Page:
Posted by: Tatyana on December 11, 2004 09:23 AM

Jimbo -- That's a good description, tks. I occasionally peek in over at CT -- can't seem to resist, although it's probably something I should learn to resist. I do like Chris Bertram a lot; he's open and respectful. He may disagree but he doesn't go into name-calling mode. But it's weird, isn't it? The compulsion to dream up huge fortresses of theory to, I guess, give a little substance and background to your preferences? It's weird too that they don't register how weird such behavior might look to the rest of the world. They also don't seem to realize that the rest of the world might reject their conclusions simply because ... well, the people doing all the theorizing look so weird. I always feel at CT like I'm backstage with a debate team that's getting ready to take the stage; I never feel like I'm among human beings trying to sift and sort (and, to be honest, fake) their way through life in a decent and rewarding way. I really should quit visiting, though. Still, I wonder if there's a percentage of CT visitors who might respond to more open ways of seeing things, and more open ways of thinking. Any hunches about this? Or are they all rabid maniacs doing their overintellectualized best to stoke each other's fires?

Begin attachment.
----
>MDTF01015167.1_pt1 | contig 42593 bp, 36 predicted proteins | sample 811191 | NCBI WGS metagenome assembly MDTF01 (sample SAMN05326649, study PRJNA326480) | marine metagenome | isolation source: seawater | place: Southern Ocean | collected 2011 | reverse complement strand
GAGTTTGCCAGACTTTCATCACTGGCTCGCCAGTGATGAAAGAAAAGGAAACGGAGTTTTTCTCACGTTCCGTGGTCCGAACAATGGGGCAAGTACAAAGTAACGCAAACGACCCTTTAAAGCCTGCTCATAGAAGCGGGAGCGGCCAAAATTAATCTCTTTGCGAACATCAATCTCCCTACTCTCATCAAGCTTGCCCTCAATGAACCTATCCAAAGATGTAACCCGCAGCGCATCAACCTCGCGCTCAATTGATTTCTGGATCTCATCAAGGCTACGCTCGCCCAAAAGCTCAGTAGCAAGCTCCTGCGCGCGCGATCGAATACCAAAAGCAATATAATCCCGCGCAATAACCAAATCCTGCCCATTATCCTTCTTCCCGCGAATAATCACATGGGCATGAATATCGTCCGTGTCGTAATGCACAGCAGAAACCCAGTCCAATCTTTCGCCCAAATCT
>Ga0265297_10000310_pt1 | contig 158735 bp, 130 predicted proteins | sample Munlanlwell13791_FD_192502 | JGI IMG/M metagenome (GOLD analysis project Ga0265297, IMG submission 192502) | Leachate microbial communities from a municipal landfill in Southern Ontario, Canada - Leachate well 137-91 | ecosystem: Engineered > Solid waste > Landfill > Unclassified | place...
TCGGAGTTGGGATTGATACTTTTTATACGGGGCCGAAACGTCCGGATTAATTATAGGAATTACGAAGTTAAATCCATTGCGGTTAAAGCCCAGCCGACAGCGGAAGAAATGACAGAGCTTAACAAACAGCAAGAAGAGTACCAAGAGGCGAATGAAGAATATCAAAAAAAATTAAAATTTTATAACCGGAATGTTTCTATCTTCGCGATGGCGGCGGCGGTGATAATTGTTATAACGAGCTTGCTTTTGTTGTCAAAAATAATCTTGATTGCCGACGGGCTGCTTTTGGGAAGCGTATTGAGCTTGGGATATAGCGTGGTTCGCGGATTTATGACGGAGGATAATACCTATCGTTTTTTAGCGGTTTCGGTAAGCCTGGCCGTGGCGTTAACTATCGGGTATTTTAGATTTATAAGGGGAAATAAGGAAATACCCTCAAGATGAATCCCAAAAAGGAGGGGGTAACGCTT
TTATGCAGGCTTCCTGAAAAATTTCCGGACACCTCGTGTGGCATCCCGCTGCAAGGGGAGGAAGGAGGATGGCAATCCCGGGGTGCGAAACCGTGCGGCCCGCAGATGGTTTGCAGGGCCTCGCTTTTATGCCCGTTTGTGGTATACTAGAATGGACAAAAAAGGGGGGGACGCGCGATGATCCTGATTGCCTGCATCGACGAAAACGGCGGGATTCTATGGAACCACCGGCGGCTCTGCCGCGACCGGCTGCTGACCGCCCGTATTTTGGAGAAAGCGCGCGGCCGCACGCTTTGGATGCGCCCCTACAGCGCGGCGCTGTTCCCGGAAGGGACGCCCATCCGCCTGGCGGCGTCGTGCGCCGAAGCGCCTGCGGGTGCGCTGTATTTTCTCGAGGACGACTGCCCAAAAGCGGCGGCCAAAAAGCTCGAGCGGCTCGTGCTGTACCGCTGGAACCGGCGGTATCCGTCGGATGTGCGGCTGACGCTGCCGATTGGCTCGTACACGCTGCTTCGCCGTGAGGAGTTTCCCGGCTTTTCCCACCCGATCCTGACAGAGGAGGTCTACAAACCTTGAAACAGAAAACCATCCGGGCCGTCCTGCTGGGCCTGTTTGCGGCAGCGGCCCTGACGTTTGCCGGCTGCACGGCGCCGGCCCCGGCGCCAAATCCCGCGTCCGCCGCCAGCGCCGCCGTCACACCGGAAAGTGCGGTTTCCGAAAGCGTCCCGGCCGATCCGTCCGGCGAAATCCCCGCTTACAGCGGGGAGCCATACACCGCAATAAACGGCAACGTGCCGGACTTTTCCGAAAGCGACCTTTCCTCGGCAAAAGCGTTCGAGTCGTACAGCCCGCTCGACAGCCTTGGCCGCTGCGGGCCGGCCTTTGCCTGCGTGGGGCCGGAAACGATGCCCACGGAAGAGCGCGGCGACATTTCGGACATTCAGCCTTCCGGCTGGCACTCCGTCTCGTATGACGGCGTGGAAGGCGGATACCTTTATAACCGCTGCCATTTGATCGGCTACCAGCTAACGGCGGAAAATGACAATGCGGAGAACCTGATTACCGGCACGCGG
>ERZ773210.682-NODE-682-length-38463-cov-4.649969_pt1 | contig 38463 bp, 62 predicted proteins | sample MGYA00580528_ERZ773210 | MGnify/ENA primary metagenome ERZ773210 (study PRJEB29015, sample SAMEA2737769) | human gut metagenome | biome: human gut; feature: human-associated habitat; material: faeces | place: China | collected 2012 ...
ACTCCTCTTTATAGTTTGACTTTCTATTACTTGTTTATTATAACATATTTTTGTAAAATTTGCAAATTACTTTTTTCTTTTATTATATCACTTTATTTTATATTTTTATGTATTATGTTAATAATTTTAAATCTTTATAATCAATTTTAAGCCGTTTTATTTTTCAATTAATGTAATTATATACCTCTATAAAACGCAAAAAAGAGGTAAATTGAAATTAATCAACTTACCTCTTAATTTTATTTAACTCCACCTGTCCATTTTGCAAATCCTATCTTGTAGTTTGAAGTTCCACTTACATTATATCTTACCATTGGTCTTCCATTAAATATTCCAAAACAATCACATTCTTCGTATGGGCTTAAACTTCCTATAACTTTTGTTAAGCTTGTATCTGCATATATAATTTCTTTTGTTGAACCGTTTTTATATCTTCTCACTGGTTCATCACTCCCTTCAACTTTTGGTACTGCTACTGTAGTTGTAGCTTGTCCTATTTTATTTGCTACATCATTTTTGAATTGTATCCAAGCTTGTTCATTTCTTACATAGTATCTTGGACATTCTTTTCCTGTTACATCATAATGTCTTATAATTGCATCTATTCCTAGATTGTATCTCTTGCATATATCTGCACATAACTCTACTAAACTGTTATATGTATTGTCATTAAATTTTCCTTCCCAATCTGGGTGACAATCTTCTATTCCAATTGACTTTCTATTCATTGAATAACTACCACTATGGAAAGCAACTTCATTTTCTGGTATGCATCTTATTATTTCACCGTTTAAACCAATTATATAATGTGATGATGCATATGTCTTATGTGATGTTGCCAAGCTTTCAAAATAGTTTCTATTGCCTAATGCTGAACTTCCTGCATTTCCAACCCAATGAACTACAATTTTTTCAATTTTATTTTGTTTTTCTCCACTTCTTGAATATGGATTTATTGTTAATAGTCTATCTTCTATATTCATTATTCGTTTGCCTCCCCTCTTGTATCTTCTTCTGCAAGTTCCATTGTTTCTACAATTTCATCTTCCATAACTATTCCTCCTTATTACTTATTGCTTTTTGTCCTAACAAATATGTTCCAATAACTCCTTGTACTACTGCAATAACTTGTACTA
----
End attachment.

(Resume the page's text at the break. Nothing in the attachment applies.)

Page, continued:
FvB -- Thanks. Funny line about job security. Nothing quite like the experience of going down in flames. When it's unavoidable, I try to do it with a little style and brio, but I probably fail at that too. Still, why not.